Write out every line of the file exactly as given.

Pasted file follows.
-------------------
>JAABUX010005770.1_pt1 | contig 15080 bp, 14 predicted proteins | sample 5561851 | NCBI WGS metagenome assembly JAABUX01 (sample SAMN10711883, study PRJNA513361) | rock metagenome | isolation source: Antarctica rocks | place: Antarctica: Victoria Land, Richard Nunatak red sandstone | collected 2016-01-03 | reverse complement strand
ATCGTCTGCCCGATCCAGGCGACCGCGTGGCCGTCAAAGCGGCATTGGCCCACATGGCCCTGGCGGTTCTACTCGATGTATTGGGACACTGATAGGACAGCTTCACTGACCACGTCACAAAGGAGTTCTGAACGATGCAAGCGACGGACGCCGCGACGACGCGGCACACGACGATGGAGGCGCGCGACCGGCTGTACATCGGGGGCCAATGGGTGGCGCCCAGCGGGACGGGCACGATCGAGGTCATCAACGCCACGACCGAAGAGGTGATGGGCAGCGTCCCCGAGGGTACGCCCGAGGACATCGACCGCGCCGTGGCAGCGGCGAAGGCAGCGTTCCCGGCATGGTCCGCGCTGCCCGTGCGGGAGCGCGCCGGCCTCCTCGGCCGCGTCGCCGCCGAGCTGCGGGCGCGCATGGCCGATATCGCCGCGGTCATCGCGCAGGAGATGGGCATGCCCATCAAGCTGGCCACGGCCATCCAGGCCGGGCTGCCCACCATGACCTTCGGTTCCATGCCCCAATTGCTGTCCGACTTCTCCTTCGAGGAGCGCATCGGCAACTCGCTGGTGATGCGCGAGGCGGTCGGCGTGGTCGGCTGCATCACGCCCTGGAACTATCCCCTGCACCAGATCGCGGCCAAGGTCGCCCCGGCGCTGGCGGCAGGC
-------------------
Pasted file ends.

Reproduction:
>JAABUX010005770.1_pt1 | contig 15080 bp, 14 predicted proteins | sample 5561851 | NCBI WGS metagenome assembly JAABUX01 (sample SAMN10711883, study PRJNA513361) | rock metagenome | isolation source: Antarctica rocks | place: Antarctica: Victoria Land, Richard Nunatak red sandstone | collected 2016-01-03 | reverse complement strand
ATCGTCTGCCCGATCCAGGCGACCGCGTGGCCGTCAAAGCGGCATTGGCCCACATGGCCCTGGCGGTTCTACTCGATGTATTGGGACACTGATAGGACAGCTTCACTGACCACGTCACAAAGGAGTTCTGAACGATGCAAGCGACGGACGCCGCGACGACGCGGCACACGACGATGGAGGCGCGCGACCGGCTGTACATCGGGGGCCAATGGGTGGCGCCCAGCGGGACGGGCACGATCGAGGTCATCAACGCCACGACCGAAGAGGTGATGGGCAGCGTCCCCGAGGGTACGCCCGAGGACATCGACCGCGCCGTGGCAGCGGCGAAGGCAGCGTTCCCGGCATGGTCCGCGCTGCCCGTGCGGGAGCGCGCCGGCCTCCTCGGCCGCGTCGCCGCCGAGCTGCGGGCGCGCATGGCCGATATCGCCGCGGTCATCGCGCAGGAGATGGGCATGCCCATCAAGCTGGCCACGGCCATCCAGGCCGGGCTGCCCACCATGACCTTCGGTTCCATGCCCCAATTGCTGTCCGACTTCTCCTTCGAGGAGCGCATCGGCAACTCGCTGGTGATGCGCGAGGCGGTCGGCGTGGTCGGCTGCATCACGCCCTGGAACTATCCCCTGCACCAGATCGCGGCCAAGGTCGCCCCGGCGCTGGCGGCAGGC